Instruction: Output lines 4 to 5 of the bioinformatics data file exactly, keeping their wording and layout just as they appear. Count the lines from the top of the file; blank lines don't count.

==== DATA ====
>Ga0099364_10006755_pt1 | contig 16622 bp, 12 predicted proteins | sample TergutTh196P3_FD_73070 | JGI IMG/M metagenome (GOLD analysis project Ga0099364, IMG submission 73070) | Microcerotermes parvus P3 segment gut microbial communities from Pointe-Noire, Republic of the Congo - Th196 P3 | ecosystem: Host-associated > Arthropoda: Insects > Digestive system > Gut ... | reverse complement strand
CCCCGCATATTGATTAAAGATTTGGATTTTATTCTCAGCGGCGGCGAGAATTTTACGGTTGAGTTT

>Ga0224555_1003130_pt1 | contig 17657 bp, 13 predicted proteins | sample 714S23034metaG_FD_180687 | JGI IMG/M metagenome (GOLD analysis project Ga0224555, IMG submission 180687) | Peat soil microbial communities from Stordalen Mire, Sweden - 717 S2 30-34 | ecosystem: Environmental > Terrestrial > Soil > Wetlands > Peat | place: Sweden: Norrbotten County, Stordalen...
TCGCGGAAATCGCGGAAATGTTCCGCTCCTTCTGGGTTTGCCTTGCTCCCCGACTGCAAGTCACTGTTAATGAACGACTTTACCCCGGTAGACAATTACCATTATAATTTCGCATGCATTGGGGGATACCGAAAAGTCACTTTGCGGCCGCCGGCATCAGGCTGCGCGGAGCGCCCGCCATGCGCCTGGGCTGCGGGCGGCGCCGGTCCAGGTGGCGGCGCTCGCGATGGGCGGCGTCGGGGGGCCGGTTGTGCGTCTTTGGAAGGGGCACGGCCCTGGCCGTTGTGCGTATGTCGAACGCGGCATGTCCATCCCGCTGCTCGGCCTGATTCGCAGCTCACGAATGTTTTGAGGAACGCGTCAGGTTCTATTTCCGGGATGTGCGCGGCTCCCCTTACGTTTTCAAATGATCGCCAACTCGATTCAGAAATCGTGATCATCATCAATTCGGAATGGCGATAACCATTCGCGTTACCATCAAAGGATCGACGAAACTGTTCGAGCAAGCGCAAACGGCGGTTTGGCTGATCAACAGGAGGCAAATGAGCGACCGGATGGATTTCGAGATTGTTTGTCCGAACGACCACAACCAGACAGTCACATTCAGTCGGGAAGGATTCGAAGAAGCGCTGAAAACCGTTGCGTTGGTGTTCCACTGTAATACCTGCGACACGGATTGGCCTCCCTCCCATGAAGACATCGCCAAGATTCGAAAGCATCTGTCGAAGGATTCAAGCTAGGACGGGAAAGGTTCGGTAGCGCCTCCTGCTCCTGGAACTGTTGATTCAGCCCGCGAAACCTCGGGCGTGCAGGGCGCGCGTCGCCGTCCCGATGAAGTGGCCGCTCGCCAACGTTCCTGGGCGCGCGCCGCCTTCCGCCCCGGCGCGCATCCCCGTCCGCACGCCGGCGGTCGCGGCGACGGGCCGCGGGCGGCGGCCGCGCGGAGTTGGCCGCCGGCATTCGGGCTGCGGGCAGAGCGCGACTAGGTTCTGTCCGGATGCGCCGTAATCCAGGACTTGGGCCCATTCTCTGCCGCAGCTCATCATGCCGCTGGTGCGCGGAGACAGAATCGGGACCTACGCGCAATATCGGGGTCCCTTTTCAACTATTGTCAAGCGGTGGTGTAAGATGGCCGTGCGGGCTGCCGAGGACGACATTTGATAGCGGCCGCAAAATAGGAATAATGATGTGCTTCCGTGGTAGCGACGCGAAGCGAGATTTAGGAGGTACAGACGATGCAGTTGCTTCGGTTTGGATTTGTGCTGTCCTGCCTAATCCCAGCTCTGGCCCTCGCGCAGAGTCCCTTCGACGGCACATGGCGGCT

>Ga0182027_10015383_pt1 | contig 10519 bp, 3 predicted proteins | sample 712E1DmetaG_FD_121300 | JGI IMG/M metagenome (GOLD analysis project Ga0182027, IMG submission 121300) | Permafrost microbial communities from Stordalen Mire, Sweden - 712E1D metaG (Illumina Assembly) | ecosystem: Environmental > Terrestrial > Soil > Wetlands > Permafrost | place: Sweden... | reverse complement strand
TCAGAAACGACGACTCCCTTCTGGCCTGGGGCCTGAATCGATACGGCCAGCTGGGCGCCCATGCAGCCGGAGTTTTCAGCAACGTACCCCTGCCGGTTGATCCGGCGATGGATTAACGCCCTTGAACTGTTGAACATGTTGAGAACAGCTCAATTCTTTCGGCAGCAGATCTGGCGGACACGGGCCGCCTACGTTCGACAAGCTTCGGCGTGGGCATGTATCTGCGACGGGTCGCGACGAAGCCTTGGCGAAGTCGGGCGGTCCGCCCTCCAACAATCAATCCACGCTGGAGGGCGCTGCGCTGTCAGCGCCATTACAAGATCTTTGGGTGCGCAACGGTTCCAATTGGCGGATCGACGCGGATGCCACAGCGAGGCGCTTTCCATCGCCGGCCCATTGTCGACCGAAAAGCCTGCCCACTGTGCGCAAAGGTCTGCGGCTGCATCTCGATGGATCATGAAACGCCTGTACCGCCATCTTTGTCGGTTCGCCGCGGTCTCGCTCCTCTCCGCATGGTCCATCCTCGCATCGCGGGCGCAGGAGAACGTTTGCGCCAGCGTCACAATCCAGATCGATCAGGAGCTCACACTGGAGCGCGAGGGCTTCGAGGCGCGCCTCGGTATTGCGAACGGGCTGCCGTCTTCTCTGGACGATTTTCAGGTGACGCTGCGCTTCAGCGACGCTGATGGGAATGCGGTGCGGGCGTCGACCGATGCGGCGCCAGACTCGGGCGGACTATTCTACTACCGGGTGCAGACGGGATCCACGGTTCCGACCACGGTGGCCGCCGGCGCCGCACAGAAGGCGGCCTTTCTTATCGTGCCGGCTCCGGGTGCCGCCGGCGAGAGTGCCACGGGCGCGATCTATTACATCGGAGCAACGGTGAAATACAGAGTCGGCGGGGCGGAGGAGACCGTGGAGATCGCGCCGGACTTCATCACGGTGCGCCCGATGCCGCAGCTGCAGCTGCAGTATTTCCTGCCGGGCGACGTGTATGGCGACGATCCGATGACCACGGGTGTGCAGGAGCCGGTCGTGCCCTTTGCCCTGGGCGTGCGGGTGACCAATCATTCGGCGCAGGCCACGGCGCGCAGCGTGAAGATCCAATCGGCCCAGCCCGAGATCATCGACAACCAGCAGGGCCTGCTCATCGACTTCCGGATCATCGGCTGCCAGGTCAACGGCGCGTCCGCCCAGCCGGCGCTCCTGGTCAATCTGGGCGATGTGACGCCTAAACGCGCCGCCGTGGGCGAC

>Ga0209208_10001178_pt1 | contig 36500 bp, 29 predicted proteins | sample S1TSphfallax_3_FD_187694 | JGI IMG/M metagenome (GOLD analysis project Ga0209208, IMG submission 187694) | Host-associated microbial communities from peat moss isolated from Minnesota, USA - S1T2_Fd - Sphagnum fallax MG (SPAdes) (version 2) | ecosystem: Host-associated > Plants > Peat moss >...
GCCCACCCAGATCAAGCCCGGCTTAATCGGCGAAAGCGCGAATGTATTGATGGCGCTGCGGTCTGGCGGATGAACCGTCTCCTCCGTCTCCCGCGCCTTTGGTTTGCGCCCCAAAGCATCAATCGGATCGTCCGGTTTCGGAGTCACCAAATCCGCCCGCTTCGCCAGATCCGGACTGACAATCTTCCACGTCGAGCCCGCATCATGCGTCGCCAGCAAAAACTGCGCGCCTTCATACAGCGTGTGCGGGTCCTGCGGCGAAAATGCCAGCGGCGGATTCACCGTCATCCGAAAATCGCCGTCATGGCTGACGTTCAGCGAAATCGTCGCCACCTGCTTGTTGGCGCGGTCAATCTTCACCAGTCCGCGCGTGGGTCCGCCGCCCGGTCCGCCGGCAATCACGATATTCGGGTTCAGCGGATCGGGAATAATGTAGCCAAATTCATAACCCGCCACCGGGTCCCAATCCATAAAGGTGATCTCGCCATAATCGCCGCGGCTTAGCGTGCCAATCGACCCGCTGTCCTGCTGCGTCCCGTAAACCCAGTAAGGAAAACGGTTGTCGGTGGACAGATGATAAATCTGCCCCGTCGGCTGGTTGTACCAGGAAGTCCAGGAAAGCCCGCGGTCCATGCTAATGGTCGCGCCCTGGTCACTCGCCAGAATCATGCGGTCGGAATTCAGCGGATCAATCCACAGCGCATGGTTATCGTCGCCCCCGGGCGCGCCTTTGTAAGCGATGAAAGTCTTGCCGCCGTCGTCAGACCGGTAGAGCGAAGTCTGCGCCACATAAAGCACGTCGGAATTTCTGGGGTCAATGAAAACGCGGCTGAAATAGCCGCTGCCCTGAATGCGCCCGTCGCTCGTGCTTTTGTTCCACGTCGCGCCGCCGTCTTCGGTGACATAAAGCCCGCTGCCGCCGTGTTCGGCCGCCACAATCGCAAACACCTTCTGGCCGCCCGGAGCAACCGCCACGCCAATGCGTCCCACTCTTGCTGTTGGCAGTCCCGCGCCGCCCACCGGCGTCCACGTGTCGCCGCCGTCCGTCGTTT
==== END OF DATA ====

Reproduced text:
TCGCGGAAATCGCGGAAATGTTCCGCTCCTTCTGGGTTTGCCTTGCTCCCCGACTGCAAGTCACTGTTAATGAACGACTTTACCCCGGTAGACAATTACCATTATAATTTCGCATGCATTGGGGGATACCGAAAAGTCACTTTGCGGCCGCCGGCATCAGGCTGCGCGGAGCGCCCGCCATGCGCCTGGGCTGCGGGCGGCGCCGGTCCAGGTGGCGGCGCTCGCGATGGGCGGCGTCGGGGGGCCGGTTGTGCGTCTTTGGAAGGGGCACGGCCCTGGCCGTTGTGCGTATGTCGAACGCGGCATGTCCATCCCGCTGCTCGGCCTGATTCGCAGCTCACGAATGTTTTGAGGAACGCGTCAGGTTCTATTTCCGGGATGTGCGCGGCTCCCCTTACGTTTTCAAATGATCGCCAACTCGATTCAGAAATCGTGATCATCATCAATTCGGAATGGCGATAACCATTCGCGTTACCATCAAAGGATCGACGAAACTGTTCGAGCAAGCGCAAACGGCGGTTTGGCTGATCAACAGGAGGCAAATGAGCGACCGGATGGATTTCGAGATTGTTTGTCCGAACGACCACAACCAGACAGTCACATTCAGTCGGGAAGGATTCGAAGAAGCGCTGAAAACCGTTGCGTTGGTGTTCCACTGTAATACCTGCGACACGGATTGGCCTCCCTCCCATGAAGACATCGCCAAGATTCGAAAGCATCTGTCGAAGGATTCAAGCTAGGACGGGAAAGGTTCGGTAGCGCCTCCTGCTCCTGGAACTGTTGATTCAGCCCGCGAAACCTCGGGCGTGCAGGGCGCGCGTCGCCGTCCCGATGAAGTGGCCGCTCGCCAACGTTCCTGGGCGCGCGCCGCCTTCCGCCCCGGCGCGCATCCCCGTCCGCACGCCGGCGGTCGCGGCGACGGGCCGCGGGCGGCGGCCGCGCGGAGTTGGCCGCCGGCATTCGGGCTGCGGGCAGAGCGCGACTAGGTTCTGTCCGGATGCGCCGTAATCCAGGACTTGGGCCCATTCTCTGCCGCAGCTCATCATGCCGCTGGTGCGCGGAGACAGAATCGGGACCTACGCGCAATATCGGGGTCCCTTTTCAACTATTGTCAAGCGGTGGTGTAAGATGGCCGTGCGGGCTGCCGAGGACGACATTTGATAGCGGCCGCAAAATAGGAATAATGATGTGCTTCCGTGGTAGCGACGCGAAGCGAGATTTAGGAGGTACAGACGATGCAGTTGCTTCGGTTTGGATTTGTGCTGTCCTGCCTAATCCCAGCTCTGGCCCTCGCGCAGAGTCCCTTCGACGGCACATGGCGGCT

>Ga0182027_10015383_pt1 | contig 10519 bp, 3 predicted proteins | sample 712E1DmetaG_FD_121300 | JGI IMG/M metagenome (GOLD analysis project Ga0182027, IMG submission 121300) | Permafrost microbial communities from Stordalen Mire, Sweden - 712E1D metaG (Illumina Assembly) | ecosystem: Environmental > Terrestrial > Soil > Wetlands > Permafrost | place: Sweden... | reverse complement strand